To present final proposals from the Council for the 2022-23 Schools Block and Central Schools Services Block elements of the Schools Budget.
The Forum considered a report which presented final proposals from the Council for the 2022-23 Schools Block (SB) and Central Schools Services Block (CSSB) elements of the Schools Budget.
Paul Clark explained that the report repeated the decisions that the Forum had previously made and brought it all together in one document along with some new information: namely, the confirmed implications from the October 2021 census update. There had been a big increase in the Additional Educational Needs (AEN) factors such as free school meals. Overall, the impact of that increase and all other proposals would be a budget gap of £0.510m if the Council adopted all proposals. This was higher than the usually anticipated budget gap of between £0.2m and £0.3m. Whilst there was additional pressure from AEN, the funding that the Council received would still be based on the AEN eligibilities from October 2020 whereas the Council had a responsibility to fund schools based on the AEN eligibilities on the October 2021 census.
In order to balance the forecast shortfall on the SB, the Council was proposing to finance the normal funding gap form reserves, with the additional AEN pressures from scaling the NFF rates as follows:
1. to draw down up to £0.182m from the reserves created by the Council to help finance the additional costs of new and expanding schools;
2. to draw down to £0.174m from the unallocated Schools Budget Reserve to support the additional costs of new and expanding schools; and
3. to fund schools at 99.75% of the NFF, with all factors scaled by the same percentage, equivalent to £0.154m.
It was also reported that a new school supplementary grant had been allocated by the DfE to help cover the health and social care levy and other increases in costs. An initial calculation indicated schools would get an average increase in per pupil funding of 3% which was more than the core DfE settlement. Therefore, taken together, on average schools would receive a 5.7% increase in per pupil funding. Costs would also increase next year but at this stage it was difficult to assess that with any accuracy. However, initial assumptions indicated there was sufficient funding to cover those costs.
The Forum expressed concern about rising costs and the uncertainties ahead and asked whether there was any opportunity to look at this again if further information became available. Paul Clark replied that nothing would change in terms of income to be received from the DfE; all that would change were the cost pressures which would be different school by school and each school would have to make decisions about how to spend the money it had available.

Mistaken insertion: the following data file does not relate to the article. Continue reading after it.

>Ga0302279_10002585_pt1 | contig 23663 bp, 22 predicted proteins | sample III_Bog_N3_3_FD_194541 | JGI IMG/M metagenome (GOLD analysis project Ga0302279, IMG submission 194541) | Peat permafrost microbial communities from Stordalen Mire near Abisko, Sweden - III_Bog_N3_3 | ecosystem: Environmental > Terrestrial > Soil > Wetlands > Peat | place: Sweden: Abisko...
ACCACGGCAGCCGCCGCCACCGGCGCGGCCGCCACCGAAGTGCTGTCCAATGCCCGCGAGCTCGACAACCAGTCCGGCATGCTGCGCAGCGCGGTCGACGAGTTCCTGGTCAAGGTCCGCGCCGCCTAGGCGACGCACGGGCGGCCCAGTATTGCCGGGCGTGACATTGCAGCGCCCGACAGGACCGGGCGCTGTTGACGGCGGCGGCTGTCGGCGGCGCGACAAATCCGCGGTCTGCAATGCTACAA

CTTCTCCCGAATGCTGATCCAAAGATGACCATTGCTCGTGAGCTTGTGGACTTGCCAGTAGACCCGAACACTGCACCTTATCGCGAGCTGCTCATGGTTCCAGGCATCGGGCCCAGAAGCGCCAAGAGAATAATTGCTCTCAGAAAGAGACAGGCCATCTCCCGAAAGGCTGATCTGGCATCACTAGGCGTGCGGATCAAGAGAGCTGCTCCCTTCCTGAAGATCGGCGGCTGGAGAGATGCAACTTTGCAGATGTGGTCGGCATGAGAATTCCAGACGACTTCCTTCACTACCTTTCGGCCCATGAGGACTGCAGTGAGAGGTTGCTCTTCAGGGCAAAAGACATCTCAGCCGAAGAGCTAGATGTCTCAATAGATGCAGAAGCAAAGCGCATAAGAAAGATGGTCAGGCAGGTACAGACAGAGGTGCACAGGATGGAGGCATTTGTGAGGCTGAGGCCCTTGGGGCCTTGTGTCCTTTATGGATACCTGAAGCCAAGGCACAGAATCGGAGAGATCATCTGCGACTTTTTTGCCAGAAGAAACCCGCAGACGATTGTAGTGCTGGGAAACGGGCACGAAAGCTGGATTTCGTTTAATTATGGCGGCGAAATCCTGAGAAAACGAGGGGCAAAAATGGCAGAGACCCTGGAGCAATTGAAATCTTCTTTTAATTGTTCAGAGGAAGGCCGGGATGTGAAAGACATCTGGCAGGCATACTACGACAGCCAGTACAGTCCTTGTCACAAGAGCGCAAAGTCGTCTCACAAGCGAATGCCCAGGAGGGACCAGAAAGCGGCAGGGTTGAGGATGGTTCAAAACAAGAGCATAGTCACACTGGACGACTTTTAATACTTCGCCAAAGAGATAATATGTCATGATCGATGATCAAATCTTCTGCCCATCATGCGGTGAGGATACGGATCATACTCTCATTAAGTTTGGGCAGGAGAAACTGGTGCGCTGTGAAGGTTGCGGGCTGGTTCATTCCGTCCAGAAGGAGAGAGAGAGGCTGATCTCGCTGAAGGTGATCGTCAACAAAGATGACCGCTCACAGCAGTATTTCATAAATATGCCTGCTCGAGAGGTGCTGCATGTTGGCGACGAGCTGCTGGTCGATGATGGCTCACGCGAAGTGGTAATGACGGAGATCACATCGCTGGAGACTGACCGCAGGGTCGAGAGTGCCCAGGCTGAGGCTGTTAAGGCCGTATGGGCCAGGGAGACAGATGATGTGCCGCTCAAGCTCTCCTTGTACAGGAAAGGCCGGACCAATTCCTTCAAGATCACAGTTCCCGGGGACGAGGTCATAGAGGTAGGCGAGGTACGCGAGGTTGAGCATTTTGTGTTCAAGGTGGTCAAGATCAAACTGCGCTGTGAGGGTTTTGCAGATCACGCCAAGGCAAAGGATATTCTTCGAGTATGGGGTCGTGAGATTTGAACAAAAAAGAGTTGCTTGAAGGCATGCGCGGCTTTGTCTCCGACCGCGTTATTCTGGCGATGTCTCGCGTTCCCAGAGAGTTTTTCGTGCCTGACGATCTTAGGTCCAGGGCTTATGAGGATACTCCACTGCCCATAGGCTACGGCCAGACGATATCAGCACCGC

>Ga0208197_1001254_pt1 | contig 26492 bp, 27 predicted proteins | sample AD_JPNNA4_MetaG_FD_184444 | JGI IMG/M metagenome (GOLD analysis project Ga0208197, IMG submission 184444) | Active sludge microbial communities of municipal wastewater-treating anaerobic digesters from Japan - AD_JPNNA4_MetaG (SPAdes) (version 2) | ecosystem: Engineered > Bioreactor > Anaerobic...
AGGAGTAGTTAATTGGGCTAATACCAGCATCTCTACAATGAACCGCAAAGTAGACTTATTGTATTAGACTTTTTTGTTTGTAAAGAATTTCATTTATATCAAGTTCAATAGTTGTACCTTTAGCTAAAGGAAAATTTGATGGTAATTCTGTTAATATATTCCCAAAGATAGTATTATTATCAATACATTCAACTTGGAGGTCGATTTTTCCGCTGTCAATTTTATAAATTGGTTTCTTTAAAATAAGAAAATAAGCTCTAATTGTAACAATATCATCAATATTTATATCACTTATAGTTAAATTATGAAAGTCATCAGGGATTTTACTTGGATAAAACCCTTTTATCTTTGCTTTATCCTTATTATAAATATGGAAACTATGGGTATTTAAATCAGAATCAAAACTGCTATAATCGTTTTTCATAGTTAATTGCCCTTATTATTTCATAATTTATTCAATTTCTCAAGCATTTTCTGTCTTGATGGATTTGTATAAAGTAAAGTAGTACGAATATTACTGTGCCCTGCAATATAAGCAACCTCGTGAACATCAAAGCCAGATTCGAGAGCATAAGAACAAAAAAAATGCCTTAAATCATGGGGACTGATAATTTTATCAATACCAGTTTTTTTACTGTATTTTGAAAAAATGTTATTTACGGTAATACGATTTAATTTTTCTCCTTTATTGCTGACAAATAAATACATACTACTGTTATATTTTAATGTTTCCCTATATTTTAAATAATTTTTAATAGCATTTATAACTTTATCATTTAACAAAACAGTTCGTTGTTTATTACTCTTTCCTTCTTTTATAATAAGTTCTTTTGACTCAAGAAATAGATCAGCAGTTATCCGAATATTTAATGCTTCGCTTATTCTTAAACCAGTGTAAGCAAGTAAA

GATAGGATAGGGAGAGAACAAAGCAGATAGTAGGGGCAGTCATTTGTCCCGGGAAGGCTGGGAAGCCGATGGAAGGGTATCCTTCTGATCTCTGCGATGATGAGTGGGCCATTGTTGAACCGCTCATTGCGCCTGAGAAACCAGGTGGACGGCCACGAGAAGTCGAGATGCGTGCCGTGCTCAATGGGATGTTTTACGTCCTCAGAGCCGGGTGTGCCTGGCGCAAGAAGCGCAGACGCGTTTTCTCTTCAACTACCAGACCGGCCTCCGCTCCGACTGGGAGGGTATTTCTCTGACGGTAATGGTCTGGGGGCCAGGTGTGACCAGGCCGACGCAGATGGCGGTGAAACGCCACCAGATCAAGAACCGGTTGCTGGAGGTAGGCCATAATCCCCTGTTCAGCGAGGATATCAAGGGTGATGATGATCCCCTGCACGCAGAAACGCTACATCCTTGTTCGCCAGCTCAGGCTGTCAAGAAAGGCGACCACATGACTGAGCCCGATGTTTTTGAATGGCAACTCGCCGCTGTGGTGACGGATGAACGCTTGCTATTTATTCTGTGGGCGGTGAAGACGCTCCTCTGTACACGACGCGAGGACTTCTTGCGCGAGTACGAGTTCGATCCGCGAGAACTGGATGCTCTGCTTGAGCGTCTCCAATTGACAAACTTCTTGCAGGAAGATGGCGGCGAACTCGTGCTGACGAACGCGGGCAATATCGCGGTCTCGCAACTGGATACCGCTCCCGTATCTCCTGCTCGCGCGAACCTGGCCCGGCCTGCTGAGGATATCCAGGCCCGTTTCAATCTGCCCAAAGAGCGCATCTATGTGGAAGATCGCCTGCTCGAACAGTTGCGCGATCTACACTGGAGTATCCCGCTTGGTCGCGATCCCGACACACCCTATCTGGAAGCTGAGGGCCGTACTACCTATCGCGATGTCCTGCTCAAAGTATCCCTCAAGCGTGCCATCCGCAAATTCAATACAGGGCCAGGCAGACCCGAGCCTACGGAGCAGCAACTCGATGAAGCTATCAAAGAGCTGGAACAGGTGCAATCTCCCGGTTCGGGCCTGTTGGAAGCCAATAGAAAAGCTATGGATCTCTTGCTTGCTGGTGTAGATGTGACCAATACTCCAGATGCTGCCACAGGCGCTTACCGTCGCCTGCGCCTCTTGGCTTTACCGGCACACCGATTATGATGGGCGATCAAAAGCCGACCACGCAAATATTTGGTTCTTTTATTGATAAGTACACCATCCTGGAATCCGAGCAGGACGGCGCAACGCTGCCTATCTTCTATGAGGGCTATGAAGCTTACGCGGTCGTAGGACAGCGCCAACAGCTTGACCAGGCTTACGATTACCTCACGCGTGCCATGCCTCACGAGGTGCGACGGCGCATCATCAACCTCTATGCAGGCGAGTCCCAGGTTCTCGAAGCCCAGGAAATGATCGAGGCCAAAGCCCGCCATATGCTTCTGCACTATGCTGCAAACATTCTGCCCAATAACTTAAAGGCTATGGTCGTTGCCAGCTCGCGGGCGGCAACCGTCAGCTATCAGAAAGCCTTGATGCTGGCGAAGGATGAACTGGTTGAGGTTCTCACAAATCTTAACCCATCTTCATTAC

1. in its role as the representative body of schools and other providers of education and childcare, the Forum requests that the Leader of the Council AGREES the following for the 2022-23 Schools Budget:
i. the changes to budgets as set out in Table 3 of the report, in particular:
a. that the Schools Block DSG be set at £84.434m (line 3);
b. that the Central School Services Block be set at £0.867m (line 3); and
c. the changes to all other budgets that amount to £2.903m (line 18);
ii. that the £0.510m resultant funding shortfall will be met from:
a. Council Reserves, to the value of £0.182m;
b. Schools Budget DSG Reserves, to the value of £0.174m; and
c. scaled NFF rates, to the value of £0.154m;
iii. that the factors used in the BF Funding Formula for Schools are the same as those used by the DfE for BF in the NFF (Annex 4 of the report);
iv. that the units of resource used in the BF Funding Formula for Schools be set at 99.75% of the values used by the DfE in the NFF;
v. that the cost of the MFG should be financed by all schools above the average increase in per pupil funding;
vi. that the resulting DfE pro forma template of the 2022-23 BF Funding Formula for Schools, as set out in Annex 5 be submitted by the 21 January deadline; and
vii. that other Schools Block related grants, including the new Schools Supplementary Grant, be set to the amounts anticipated in 2022-23; and
2. as decision maker, to AGREE
i. that the arrangements in place for the administration of central government grants are appropriate;
ii. the financing and budgets for the Growth Fund are as set out in Annex 1 of the report; and
iii. the budgets to be centrally managed by the council on behalf of schools, are as set out in Annex 2 of the report.